A coalition of 11 civil society organisations have come together on Thursday (15 Oct) to submit a joint report to the United Nations, as Singapore prepares for its third Universal Periodic Review (UPR) scheduled for 2021.
The submission’s contributing members are AWARE, Freedom of Information Singapore, Humanitarian Organization for Migration Economics, Sayoni, SG Climate Rally, We Believe in Second Chances, We Who Witness, and Women and Law in Islam.
Each of these members contributed insights and recommendations based on their areas of expertise.
The UPR consists of an interactive dialogue between the Human Rights Council and member states about steps taken to advance human rights in their respective societies. Civil society organisations are welcome to submit their own information on relevant human rights issues; this information can be referenced by any of the states taking part in the review.
Since the last UPR in 2016, Singapore’s government has enacted a number of previous recommendations. These include: the repeal of marital immunity for rape, the introduction of the Vulnerable Adults Act, the enhancement of protection for 16-18-year-olds under the Children and Young Persons Act, and the expansion of healthcare subsidies to more segments of the population, e.g. under the Community Health Assist Scheme.
However, the coalition is concerned that there has been little to no movement in other areas, especially pertaining to civil and political rights. In some areas, the groups observe that the situation has, instead, worsened.
These key areas of concern are:
1) The suppression of civil and political rights through legislation with chilling effects on free speech (the Protection from Online Falsehoods and Manipulations Act); unnecessary restrictions to public data; and the continued retention of the mandatory death penalty.
The coalition recommends the review or review or repeal of POFMA, the introduction of a Freedom of Information Act, and the abolition of the death penalty.
2) The persistence of discrimination based on gender, sexual orientation, disability, etc. This discrimination manifests in, among other things, (i) the stability of the unadjusted gender wage gap over the last decade, (ii) the prevalence of violence against women and LGBTQ persons, (iii) the retention of provisions criminalising sex between men, and (iv) the exclusion of persons with psycho-social disabilities from national disability frameworks.
The coalition recommends a comprehensive national anti-discrimination legislation, the inclusion of gender-based violence and consent topics in sexuality education programmes, the repeal of Section 377A, and an updated definition of disability in line with the Convention on the Rights of Persons with Disabilities.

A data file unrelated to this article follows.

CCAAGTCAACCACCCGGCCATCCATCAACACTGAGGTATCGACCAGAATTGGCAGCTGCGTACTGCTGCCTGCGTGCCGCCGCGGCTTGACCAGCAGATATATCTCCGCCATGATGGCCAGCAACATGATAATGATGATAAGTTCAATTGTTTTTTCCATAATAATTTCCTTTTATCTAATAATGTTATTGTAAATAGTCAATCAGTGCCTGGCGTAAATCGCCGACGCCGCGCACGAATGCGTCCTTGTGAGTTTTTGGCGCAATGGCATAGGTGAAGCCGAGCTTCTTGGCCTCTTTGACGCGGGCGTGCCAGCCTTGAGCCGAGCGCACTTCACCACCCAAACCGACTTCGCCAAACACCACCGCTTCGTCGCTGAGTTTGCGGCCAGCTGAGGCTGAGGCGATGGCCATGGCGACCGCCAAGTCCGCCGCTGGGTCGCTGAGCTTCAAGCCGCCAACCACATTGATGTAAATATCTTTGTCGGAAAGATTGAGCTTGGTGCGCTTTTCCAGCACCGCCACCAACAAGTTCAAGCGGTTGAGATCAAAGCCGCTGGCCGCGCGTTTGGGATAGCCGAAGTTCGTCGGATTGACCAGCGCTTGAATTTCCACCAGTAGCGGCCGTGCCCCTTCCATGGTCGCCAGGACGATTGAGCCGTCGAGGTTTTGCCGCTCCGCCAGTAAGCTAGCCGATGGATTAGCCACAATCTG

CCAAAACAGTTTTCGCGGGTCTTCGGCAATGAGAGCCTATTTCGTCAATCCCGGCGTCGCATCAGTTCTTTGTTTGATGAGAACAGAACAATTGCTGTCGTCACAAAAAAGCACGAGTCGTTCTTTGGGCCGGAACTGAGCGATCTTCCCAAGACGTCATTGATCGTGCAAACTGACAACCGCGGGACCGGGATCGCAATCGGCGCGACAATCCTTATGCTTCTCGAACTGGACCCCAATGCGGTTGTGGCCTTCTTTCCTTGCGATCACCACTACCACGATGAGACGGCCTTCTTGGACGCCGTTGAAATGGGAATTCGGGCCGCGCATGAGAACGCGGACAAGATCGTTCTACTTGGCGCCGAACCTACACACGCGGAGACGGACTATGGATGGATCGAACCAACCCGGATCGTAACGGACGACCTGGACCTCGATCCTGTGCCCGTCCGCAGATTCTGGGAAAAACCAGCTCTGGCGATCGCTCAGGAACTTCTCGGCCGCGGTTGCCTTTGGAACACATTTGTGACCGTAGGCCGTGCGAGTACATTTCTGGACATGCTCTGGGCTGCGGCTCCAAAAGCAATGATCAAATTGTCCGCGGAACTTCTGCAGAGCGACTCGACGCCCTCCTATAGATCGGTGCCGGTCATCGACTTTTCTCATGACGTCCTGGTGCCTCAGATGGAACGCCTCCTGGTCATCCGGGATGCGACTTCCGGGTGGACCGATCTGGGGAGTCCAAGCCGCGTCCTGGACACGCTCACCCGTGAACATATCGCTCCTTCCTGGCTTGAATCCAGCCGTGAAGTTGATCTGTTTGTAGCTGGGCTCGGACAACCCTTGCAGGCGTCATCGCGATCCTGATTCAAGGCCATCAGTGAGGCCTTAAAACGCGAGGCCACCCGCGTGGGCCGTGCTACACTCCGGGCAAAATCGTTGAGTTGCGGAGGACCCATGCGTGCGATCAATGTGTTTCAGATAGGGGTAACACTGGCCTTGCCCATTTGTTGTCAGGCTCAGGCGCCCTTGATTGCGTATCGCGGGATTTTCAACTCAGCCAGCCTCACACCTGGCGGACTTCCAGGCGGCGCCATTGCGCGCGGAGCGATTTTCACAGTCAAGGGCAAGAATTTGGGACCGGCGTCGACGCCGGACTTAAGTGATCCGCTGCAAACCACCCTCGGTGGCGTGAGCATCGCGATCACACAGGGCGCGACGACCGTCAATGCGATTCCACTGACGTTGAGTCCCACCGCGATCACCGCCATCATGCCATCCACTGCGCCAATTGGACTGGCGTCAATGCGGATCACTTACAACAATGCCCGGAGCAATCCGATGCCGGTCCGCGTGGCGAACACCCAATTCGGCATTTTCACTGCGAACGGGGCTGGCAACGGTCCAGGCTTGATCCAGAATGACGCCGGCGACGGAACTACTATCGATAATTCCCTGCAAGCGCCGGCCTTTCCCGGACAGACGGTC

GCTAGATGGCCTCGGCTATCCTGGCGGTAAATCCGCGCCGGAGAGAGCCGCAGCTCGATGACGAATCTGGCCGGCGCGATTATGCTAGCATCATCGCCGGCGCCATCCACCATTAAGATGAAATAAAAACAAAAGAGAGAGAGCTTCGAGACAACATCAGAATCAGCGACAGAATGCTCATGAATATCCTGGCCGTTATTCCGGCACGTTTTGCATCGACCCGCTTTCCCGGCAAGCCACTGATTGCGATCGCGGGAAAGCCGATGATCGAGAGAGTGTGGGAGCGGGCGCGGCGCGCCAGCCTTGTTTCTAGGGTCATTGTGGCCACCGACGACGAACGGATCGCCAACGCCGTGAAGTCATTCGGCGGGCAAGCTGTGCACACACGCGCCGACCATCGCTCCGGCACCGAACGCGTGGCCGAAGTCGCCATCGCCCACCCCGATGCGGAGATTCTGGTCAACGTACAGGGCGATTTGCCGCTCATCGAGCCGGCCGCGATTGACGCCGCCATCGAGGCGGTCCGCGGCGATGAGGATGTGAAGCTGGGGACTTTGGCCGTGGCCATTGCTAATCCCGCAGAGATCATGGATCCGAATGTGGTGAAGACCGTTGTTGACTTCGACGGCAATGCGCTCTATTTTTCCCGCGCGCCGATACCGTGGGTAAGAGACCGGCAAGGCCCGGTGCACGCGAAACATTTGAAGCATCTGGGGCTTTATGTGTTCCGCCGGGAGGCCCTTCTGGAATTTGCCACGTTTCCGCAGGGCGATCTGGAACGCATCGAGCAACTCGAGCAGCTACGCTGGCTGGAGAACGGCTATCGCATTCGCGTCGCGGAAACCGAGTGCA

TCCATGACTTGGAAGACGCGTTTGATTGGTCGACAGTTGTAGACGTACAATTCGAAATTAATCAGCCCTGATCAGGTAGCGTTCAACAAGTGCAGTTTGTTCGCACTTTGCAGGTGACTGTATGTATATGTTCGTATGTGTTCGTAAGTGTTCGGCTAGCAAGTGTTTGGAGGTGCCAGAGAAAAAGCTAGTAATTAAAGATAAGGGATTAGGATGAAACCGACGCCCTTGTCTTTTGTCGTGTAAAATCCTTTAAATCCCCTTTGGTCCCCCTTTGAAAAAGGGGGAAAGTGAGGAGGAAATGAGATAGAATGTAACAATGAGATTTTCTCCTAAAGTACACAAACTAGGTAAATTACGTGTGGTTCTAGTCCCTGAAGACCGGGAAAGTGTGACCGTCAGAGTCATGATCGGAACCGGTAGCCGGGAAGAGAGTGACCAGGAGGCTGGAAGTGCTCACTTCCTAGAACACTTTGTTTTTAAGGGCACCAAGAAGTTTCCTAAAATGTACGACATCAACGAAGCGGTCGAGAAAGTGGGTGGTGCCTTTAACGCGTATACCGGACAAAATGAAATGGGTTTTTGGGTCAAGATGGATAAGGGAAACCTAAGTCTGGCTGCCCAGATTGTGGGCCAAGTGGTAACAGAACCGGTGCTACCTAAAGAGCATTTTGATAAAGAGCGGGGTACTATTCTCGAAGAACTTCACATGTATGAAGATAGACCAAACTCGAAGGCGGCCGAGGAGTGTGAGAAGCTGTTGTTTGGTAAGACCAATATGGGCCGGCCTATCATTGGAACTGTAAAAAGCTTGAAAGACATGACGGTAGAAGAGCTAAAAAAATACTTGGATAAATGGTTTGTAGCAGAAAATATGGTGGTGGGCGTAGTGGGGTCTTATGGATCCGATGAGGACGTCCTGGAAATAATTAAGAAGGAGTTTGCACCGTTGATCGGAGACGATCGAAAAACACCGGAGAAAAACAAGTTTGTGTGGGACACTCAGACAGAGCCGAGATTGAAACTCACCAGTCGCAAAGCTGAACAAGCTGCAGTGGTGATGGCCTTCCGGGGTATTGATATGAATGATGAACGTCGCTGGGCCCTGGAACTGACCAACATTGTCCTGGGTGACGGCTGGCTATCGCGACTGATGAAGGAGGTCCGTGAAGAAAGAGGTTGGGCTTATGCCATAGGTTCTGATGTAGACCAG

3) An inadequate response to climate change, in the form of insubstantial climate pledges, a lack of comprehensive environmental and climate legislation, and a lack of community representation in policy-making.
The coalition proposes setting absolute emissions targets in line with the Intergovernmental Panel on Climate Change recommendations, and giving members of the public and vulnerable communities appropriate representation within decision-making bodies.
4) The violation of economic rights, particularly those of migrant workers, through wage discrimination, exorbitant recruitment fees, and the exclusion of migrant domestic workers from the Employment Act.
The coalition recommends a review of the practice of wage discrimination by nationality, the ratification of the International Labour Organization’s Convention on Domestic Workers, and the protection of domestic workers by the Employment Act.
“While Singapore has certainly made some encouraging progress since 2016, we cannot remain stagnant or, worse, take steps backwards when it comes to fundamental human rights,” said Corinna Lim, executive director of AWARE.
“This is a society that values justice, compassion, and the safety of all individuals; we must design policy to reflect these ideals.”
“The ongoing pandemic has made clear the need for government transparency, accountability, and strong social and human rights protections,” said Ariffin Sha, co-founder of Freedom of Information Singapore.
“We hope that civil society can continue to work together with a shared vision for a fairer and more just society.”
“Civil and political rights are necessary if we are to effectively address the issues confronting marginalised groups and the problem of climate change,” said Emmy Charissa, a representative of We Who Witness.
“Solidarity across movements also strengthens the causes of all marginalised people. In contributing to and signing on to this joint report, we are showing our recognition of these ideas, and demonstrating that we won’t allow ourselves to be divided.”